Weekly Volcano Blogs: Walkie Talkie Blog

December 20, 2010 at 1:03pm

Before the show

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WHAT I LOOK FOR, PART II >>>

Here are more ways for you, the theater director, to impress the hopeful critic-me, and your paying customers.

There's so much amazing live and recorded entertainment in the South Sound that it's wasteful to pass up any possible method of connecting with your audience...which brings us to your pre-show experience. So many theaters squander the impact of imaginative lobby and program designs. Why waste that opportunity? Spray a fragrance that'll ease your patrons into the world of the show. Choose music that conveys a mood or thematic idea.

The first thing I do when I enter a theater proper is look at the set. I watch how it's revealed. Is it visible immediately, or have you saved it as a surprise? Do I feel comfortable in the theater? If not, is it because you decided to disorient me in some way to amplify location or theme? Bertolt Brecht, for example, would rather audience members were thinking than relaxing. Of course, I'd rather not be shivering, but I suppose it might serve some artistic purpose. Just make sure you had out cocoa at the intermission. There's not a critic (or audience member) alive who isn't mollified by free food and drink.

I read the entire program, starting with the Director's Note. I want to know what you, the director, think your show is about, and I watch to see how well you convey that idea.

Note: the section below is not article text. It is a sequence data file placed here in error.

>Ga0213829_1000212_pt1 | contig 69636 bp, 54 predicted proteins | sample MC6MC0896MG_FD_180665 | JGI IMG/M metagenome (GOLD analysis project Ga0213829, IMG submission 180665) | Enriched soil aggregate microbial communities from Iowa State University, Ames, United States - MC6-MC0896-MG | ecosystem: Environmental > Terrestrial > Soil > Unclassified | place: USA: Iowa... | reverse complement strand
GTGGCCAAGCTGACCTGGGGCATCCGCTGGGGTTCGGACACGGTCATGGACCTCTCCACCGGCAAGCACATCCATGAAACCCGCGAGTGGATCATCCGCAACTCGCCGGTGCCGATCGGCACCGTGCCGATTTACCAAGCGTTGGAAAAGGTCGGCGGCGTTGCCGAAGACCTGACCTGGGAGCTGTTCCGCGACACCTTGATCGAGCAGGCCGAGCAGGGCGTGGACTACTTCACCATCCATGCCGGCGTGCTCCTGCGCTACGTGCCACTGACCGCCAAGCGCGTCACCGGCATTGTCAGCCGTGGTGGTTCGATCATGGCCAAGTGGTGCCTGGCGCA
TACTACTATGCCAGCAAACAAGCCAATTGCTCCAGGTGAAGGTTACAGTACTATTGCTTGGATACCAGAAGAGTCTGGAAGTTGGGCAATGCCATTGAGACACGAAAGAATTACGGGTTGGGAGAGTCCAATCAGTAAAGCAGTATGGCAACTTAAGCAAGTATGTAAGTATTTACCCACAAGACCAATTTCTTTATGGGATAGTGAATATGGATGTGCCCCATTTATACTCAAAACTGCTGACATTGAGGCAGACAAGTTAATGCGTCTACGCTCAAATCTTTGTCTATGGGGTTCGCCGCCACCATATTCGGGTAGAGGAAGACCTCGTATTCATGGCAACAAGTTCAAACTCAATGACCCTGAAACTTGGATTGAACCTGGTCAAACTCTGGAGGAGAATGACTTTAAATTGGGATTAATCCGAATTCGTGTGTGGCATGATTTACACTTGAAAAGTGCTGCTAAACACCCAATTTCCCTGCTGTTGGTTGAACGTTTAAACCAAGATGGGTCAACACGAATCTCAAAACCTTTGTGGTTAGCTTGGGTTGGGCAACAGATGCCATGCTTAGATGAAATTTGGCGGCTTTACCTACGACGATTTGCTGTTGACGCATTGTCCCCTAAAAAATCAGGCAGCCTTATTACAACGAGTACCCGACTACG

Ah, the dreaded curtain speech. Man, I hate 'em. I'll just tell you that up front. You've done all this work to seduce me into the world of your show, then you yank off your carefully-chosen music and panhandle in contemporary clothing. I know theaters need money, now more than ever, but couldn't you at least devise a more creative way of asking for it? I love it when a director integrates curtain speeches into the environment of the show itself. Is there some reason your curtain speech couldn't be rephrased in, say, iambic pentameter? Could it be sung? Included in onstage graffiti? I'm just spitballing here, but if you haven't noticed by now, two of the chief things I look for in a show are focused creativity and consistency of setting and tone-what theater snobs call "unity." Y'know how some movies put the opening studio titles in a graphic style that resonates with the rest of the film? Yeah, I'm a sucker for that. Open your show in a way that lures me in, and you stand an exceptional chance of keeping me right where you want me...in the world you've helped create for two hours.

LINK: Script is king

Filed under: Arts, Tacoma, Olympia, Theater,
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